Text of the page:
Harbor seals, those sleek and slinky residents of San Francisco Bay, now have a new venue where they can bask after swimming — a floating platform just offshore between Encinal Beach and the USS Hornet museum in Alameda. Harbor seals prey on anchovies, herring and bottom-dwelling fish in the bay, but they need to get out of the water in a safe place to warm up between swims.
Enter the Water Emergency Transportation Authority, a regional public transit agency. When WETA moved its maintenance facilities to Alameda, it had planned to destroy an old dock where a few seals often basked. After wildlife advocates objected, WETA financed construction of a floating platform where the seals could haul out.
The platform is 20 by 25 feet, with one side sloped to allow the seals easy access from the water. Built with reinforced concrete and a Styrofoam core, it’s the only known floating platform in the world made specifically for seals. The designer was Dr. Jim Harvey, director of San Jose State University’s Moss Landing Marine Laboratories.
The seals seem to like it. Up to 80 of them have squeezed together on it, and mother seals have been seen nursing their pups there. The Marine Mammal Protection Act includes harbor seals. Boaters and kayakers should watch from a distance. If the seals raise their heads, it means that they feel threatened and you should back off. They can be seen easily with binoculars from the shoreline Bay Trail. The East Bay Regional Park District’s Encinal Beach is at the end of a service road off Alameda’s Central Avenue, just past Encinal High School and right after Lincoln Avenue. For more information and a map, visit facebook.com/alamedaseals1. To volunteer and report observations, contact [email protected]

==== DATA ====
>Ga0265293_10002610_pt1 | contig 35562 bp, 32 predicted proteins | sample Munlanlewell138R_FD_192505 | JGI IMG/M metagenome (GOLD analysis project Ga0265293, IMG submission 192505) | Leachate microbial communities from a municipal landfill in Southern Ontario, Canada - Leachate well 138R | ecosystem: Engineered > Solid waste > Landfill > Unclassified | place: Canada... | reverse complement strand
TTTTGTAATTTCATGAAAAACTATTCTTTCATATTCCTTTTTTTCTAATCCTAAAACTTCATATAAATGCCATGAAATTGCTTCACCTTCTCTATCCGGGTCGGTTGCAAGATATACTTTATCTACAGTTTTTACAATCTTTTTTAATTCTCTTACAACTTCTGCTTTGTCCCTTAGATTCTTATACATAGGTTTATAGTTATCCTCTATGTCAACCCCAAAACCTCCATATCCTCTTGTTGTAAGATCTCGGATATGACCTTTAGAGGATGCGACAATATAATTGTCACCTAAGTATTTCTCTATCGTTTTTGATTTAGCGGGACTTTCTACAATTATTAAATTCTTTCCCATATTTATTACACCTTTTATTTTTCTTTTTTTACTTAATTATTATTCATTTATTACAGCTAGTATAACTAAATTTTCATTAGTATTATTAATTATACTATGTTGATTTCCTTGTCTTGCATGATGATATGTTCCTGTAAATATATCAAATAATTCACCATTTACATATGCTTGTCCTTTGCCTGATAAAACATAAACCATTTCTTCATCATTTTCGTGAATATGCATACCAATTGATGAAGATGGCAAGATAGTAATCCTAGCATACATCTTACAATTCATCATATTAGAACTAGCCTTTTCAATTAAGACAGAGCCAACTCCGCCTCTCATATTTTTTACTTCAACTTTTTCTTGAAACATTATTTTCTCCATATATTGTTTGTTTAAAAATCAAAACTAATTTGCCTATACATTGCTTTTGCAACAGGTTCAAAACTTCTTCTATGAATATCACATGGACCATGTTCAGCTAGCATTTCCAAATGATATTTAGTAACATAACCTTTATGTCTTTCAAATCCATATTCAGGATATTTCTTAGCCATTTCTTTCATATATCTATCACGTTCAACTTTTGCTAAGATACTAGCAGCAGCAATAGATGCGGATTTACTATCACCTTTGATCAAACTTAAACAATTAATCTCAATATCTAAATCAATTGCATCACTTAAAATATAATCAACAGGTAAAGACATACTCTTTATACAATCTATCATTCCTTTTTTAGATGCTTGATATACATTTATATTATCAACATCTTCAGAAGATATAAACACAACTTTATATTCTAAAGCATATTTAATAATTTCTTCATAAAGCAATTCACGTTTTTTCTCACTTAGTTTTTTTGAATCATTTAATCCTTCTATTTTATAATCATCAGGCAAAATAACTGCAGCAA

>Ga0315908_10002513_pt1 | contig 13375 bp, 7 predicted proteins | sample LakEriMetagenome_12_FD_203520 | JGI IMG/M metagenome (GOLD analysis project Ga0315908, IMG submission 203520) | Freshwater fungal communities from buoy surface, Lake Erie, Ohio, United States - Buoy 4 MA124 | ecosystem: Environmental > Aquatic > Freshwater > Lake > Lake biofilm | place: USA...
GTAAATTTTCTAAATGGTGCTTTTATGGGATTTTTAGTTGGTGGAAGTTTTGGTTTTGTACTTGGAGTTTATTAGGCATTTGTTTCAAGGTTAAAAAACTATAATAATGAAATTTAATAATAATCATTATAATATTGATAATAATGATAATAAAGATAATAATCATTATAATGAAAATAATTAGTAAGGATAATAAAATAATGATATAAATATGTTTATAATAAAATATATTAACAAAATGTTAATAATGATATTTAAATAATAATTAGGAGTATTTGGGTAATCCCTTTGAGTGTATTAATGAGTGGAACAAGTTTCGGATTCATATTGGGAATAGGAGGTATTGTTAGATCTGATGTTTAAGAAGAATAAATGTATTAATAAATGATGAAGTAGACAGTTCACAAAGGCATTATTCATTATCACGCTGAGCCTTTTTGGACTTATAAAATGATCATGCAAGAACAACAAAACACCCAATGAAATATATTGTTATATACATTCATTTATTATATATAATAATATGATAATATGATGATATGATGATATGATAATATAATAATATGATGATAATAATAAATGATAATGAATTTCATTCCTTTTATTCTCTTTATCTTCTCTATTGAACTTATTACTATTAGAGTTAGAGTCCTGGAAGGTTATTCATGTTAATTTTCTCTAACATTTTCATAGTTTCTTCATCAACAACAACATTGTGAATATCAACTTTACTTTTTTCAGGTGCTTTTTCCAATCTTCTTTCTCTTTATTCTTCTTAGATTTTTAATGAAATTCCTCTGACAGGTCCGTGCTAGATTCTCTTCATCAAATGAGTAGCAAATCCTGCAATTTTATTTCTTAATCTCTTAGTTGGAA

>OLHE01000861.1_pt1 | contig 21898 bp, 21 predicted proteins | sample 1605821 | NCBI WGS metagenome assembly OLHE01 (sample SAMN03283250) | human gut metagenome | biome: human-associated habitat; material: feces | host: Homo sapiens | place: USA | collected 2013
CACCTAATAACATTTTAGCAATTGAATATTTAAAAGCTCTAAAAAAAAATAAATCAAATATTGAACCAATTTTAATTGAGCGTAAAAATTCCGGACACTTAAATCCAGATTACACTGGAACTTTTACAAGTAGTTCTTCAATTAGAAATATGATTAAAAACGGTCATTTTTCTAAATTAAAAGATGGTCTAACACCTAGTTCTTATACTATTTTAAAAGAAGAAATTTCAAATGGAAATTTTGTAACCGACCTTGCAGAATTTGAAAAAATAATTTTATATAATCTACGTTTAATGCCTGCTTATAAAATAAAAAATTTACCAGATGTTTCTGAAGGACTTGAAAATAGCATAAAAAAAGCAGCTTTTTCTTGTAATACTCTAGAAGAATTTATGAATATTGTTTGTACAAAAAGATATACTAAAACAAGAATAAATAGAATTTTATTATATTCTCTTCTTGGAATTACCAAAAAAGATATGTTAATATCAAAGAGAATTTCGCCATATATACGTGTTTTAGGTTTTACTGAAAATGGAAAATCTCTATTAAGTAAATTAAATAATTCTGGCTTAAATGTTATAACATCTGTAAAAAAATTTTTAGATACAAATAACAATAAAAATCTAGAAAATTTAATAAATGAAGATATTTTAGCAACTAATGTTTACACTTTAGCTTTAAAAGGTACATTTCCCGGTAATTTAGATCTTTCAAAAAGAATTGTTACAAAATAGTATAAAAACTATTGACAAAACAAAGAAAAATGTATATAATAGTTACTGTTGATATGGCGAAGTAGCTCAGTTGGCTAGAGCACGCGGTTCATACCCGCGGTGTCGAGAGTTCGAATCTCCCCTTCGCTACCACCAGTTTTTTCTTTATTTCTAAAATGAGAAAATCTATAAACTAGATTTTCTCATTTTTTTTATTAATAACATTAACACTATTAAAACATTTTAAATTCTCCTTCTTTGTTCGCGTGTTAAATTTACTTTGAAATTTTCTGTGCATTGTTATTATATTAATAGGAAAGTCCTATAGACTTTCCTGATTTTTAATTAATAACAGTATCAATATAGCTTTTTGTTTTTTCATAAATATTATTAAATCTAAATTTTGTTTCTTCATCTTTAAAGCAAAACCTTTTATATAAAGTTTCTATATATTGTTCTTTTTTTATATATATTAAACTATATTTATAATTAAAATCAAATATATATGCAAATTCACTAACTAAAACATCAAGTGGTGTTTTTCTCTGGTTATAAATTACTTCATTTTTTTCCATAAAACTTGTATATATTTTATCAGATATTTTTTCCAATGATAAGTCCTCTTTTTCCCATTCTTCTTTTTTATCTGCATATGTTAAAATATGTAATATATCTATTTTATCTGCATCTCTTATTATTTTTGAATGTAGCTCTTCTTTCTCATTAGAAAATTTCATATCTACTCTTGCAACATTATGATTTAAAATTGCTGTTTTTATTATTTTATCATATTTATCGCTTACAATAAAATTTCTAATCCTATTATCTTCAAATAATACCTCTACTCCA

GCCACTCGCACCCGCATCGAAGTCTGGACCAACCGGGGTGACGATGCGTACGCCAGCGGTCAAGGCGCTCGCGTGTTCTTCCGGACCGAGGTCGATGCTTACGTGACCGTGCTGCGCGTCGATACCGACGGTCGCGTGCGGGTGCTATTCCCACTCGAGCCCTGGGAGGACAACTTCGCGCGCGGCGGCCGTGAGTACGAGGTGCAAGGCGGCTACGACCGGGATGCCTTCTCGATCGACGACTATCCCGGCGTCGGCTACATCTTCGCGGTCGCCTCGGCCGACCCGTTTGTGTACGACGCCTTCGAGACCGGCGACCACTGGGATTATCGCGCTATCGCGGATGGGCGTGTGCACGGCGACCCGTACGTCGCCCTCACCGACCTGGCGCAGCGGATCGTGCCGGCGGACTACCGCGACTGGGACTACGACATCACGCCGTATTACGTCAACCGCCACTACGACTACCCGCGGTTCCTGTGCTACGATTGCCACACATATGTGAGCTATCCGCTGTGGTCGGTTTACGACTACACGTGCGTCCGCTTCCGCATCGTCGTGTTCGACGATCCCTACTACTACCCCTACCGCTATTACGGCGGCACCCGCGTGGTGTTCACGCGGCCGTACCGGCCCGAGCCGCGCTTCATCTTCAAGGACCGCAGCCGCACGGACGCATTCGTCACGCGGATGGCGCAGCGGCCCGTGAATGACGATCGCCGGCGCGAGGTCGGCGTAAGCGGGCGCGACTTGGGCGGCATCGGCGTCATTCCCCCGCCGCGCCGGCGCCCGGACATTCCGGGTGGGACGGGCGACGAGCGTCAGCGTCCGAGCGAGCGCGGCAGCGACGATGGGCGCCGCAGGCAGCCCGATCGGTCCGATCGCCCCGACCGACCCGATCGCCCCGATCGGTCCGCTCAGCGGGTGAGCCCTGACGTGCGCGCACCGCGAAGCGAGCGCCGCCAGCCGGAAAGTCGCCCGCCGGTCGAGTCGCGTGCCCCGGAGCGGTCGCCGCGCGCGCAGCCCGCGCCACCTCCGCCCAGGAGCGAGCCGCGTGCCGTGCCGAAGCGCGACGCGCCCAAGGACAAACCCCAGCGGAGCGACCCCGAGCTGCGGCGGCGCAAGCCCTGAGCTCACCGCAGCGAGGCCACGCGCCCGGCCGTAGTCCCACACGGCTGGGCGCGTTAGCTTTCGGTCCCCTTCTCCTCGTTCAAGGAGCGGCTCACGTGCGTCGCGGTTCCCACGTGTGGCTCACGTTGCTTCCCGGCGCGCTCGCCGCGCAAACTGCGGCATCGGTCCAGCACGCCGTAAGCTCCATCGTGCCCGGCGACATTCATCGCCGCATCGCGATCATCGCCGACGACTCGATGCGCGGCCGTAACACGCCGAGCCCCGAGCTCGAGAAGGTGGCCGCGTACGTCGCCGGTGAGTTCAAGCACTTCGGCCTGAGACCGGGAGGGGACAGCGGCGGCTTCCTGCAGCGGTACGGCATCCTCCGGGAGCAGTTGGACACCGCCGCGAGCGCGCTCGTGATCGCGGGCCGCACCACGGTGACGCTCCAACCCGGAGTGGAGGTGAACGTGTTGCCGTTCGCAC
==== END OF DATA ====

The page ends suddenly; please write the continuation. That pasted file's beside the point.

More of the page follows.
Fees resumed: Fee collection has resumed at many East Bay regional parks. To encourage easy public access and use of regional parks and trails during the pandemic, the park district waived collection of all fees in 2020. However, the district resumed charging fees on Jan. 4 this year to help fund many of the programs and services that it hopes to reopen when the pandemic subsides.
Fees include parking, camping, fishing and boat launching. Fees may also be reinstated for use of seasonal facilities and services such as swimming, reservable picnic areas and recreational programs if these activities can resume later this year. The basic parking fee is $5 per vehicle ($6 at Del Valle south of Livermore). In fact, most East Bay regional parks charge no parking or entry fees. And those that do so at major entrances often have other entrances that are free of charge.
Online: Your go-to website for all sorts of useful outdoor recreation information is ebparks.org. Browsing the website, you can find out about the park district’s Trails Challenge, get the latest news updates, stay current on programs and policies, download park maps and brochures and view any of several dozen entertaining nature education programs produced by the district’s enthusiastic naturalist staff. Of course, the parks themselves are always open during daylight hours. But with a little advance research on the website, you can make your visit that much more safe and enjoyable.
Ned MacKay writes about East Bay Regional Park District sites and activities. Email him at [email protected]